But also, as far as me being queer, I don’t fully express that part of myself when I go back to Jamaica because of the dynamics and conceptions surrounding homosexuality there. But at the same time, while I’m at Barnard I think I’m seen and I act in very different ways than I do either when I’m at home or when I’m in Jamaica. These places all create very different contexts within which I exist and I think that even though all versions of me are different, all of them are equally true.
I don’t think that I think through being seen in that aspect because the wanting to be seen, and wanting to have a witness in my poems, isn’t about other people seeing me or allowing me to be seen; I think it’s about me seeing myself, giving myself the space to feel the things that I’ve been through, saying that ‘I’ve been through this, I’ve lived through this, and I can still move forward.’ I think a lot of the time I can shut down emotionally as a reaction to things that happen in my life, and I just don’t address things within myself. I’m really proud of myself with this collection of poems that I’ve given myself the space to do that.
Yeah, I definitely don’t think my poetry is about being seen by other people because I don’t write it for other people; but still, as I said, I do think that it is useful in that other people seeing and reading and feeling my poems can understand them and feel seen themselves through that.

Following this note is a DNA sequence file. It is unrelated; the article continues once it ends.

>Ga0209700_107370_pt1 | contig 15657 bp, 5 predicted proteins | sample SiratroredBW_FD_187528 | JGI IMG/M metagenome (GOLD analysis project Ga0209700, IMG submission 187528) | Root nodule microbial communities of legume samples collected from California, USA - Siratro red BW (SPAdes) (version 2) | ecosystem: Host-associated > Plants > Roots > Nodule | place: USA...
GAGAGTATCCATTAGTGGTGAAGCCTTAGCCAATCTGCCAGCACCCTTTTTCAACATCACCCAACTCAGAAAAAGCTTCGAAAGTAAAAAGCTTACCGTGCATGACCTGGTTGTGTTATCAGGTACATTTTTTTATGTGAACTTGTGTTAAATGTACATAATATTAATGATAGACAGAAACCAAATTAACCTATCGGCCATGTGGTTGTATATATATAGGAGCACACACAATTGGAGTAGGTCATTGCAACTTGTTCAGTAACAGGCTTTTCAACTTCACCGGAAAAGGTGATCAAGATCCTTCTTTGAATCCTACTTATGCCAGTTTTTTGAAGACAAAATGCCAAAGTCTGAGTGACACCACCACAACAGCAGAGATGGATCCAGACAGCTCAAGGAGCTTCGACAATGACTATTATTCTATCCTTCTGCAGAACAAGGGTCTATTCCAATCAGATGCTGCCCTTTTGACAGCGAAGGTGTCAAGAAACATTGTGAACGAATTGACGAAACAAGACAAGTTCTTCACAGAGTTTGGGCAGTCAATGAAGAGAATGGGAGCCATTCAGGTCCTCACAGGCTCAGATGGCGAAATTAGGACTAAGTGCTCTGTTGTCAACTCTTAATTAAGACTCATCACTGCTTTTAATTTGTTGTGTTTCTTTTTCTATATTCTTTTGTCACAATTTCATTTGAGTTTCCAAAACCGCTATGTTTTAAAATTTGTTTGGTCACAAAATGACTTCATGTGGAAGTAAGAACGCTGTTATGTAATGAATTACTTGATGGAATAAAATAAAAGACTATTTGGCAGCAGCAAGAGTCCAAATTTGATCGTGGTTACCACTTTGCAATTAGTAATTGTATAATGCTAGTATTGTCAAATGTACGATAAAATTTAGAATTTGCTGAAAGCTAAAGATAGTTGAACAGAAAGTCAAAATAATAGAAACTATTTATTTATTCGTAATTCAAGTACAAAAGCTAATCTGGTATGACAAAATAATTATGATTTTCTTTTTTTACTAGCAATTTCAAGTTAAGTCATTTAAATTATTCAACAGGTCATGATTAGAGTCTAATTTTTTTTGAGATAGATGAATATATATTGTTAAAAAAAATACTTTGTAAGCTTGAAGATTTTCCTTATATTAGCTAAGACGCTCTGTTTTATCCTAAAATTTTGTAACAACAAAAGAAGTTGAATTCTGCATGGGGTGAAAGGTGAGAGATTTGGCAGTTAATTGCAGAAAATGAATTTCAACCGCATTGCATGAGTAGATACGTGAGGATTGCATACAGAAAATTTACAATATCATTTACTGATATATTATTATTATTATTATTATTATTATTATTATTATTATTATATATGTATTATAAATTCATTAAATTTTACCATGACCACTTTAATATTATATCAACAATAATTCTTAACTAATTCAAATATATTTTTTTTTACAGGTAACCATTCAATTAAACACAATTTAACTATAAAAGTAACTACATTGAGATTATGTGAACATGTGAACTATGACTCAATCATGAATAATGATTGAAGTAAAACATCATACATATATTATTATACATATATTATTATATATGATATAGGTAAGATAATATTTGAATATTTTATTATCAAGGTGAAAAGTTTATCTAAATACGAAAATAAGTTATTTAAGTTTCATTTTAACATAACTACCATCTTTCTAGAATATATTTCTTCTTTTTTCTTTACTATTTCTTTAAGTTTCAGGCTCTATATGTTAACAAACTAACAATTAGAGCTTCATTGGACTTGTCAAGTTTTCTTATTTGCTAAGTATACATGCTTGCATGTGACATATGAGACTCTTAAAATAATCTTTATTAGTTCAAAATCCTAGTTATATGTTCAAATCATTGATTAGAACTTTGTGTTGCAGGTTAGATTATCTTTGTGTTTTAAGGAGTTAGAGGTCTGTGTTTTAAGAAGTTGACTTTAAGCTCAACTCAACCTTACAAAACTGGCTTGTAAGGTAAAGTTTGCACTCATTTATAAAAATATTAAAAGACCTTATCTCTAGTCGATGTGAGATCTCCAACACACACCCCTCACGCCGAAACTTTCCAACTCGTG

What would you say to people who are also poets, specifically black female poets, who are writing about their trauma and haven’t taken that step to share their work?
I think that it’s very hard. I think that it’s something that you need to be ok with saying on your own, you need to be able to talk about those things on your own. And for me, that took a really long time. As much as I write for myself and my poems are for me and about me, my poems also stand alone. You can see them and read them and not everyone always has the context of who I am. I think that you need to be able to make peace with that, make peace with letting go a part of your story. It’s really hard and really scary, but it can also be cathartic in many ways. I would also say that it’s really good for you to have a strong support system, a person to turn to, because you relive things through your work, through writing it, through revising it, through putting it out there. It was, is, and continues to be really important for me to be supported by the people closest to me through this process. You feel things alone, but it’s good to have people to shore you up in the aftermath.